French Revision Topics.(21 Posts)
Have looked everywhere and can't seem to find the list of topics covered in Y7 French and German.
I know there is still a term to go but dd wanted a checklist of topics covered so she can revise for a test.
They have only done a term of each subject but she'll know from a list what she has done.
Can anybody help?
It used to be easy to find these on tes but it's so hard to navigate the site now, I gave up.
Each school could cover different topics in year seven (although likely to include basics such as alphabet, colours, numbers, simple opinions, adjectives and negatives) so asking for a generic list might throw up problems. If she has her books then have a look through that and see what she's done then search TES or use linguascope, languages online or language gym to revise. If she doesn't have her books then get her to look through those sites and tell you what she's done.
Thank you so much for your response.
She has a book but not everything they have done is in the book, so will check out the websites you suggested.
I couldn't find the list on tes, but have had no problems with it before
The best thing my DS was ever advsied to do by a French teacher in preparation for his entrance exam in yr 8 was learn all of these. He went on to "wing" French IGCSE three years later and did well. Learning them was a pain he only started 2 months before he sat the exam if Id know I would have got him to start earlier.
She is only y7, but fortunate to have good teachers and languages are very important for her.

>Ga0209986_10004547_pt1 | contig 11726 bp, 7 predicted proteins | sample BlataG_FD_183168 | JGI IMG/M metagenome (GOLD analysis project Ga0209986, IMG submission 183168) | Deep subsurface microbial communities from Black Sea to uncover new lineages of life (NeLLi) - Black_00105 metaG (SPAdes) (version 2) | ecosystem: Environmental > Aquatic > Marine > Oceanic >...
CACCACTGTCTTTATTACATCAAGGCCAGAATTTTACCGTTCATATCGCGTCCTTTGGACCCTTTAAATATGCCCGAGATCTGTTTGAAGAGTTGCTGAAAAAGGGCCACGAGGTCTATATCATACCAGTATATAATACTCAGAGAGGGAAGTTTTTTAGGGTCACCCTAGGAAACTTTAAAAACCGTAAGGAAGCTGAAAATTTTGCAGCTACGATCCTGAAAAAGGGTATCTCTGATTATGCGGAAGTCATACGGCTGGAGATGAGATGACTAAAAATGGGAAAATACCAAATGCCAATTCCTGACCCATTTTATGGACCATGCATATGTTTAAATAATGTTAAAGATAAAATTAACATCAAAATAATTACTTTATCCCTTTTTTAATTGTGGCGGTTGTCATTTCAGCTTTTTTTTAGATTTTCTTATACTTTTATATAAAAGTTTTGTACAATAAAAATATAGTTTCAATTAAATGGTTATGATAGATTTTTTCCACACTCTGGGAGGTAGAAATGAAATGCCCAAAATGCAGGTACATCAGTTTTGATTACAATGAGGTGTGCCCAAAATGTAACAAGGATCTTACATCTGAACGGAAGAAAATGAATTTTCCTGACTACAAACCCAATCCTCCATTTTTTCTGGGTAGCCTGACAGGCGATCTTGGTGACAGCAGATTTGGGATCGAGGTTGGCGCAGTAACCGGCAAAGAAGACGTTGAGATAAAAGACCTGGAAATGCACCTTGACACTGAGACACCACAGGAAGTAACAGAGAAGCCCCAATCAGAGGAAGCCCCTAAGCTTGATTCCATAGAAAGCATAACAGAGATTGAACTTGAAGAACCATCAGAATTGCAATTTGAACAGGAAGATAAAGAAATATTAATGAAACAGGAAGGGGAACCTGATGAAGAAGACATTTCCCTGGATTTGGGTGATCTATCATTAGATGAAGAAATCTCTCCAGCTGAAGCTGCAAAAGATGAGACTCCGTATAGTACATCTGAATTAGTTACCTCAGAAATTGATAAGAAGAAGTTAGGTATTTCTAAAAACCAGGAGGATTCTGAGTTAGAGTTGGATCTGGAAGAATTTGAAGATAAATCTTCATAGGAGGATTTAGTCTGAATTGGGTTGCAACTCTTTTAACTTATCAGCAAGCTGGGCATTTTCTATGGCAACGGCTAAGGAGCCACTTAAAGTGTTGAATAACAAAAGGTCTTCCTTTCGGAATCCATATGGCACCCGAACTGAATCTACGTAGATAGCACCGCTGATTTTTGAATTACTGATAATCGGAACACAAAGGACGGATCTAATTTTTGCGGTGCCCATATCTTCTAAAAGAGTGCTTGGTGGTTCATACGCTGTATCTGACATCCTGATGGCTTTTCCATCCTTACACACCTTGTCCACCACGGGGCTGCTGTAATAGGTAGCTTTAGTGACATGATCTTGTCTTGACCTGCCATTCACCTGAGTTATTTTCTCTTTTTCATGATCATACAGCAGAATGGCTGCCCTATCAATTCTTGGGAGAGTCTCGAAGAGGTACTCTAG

French and German teacher here. Schools can cover whatever topics they like. It's not until they start GCSE courses that there is a standard topic list, and even then it will depend on which exam board they do.
If they have a textbook you could check the topics in that, but tbh they might not be following the textbook's order anyway. Either check her exercise book or ask the teacher for a topic list.
The CGP KS3 French book is great if you need a revision book
Thank you all again.
There seems to be very little in her exercise book, so I have found some Aps and she is telling me which topics they have covered this year.
I nearly bought the CGP revision books, but as there were none locally looked online. I was concerned that the publication may have been before the recent changes and out of date as other subjects were reviewed like this.
I will get one when I can find a definite recent publication.
I know they won't have covered a great deal as they alternate french and German.
This year will be 2 terms German, one French and next year 2 terms French one term German.
She wants to get ahead so she can do Italian and Russian in her spare time.
My daughter is in year 8 and they have been using the app linguascope ( think that's what it is called ) and we have also found this one which is free www.duolingo.com/
It can vary. DS2's school use the Studio textbooks and DD's school use Expo textbooks. There was some overlap in the vocabulary they covered in Y7 (colours, numbers, contents of pencil case, rooms in a house, opinions) but also a lot that was different.
I think getting her to make a list of topics is a good idea, then use the vocab lists in the textbook.
Wow - that's an unusual system! All schools where I've taught have started with one mfl in year 7 and added the other (if they offer one) in year 8. It's a big ask getting them to start two at once.
It's a private specialist music school, languages are important, but I agree it's not a normal school and our state educated older dc didn't do this.
My dd wants to be an opera singer so vocabulary at least is important in several languages.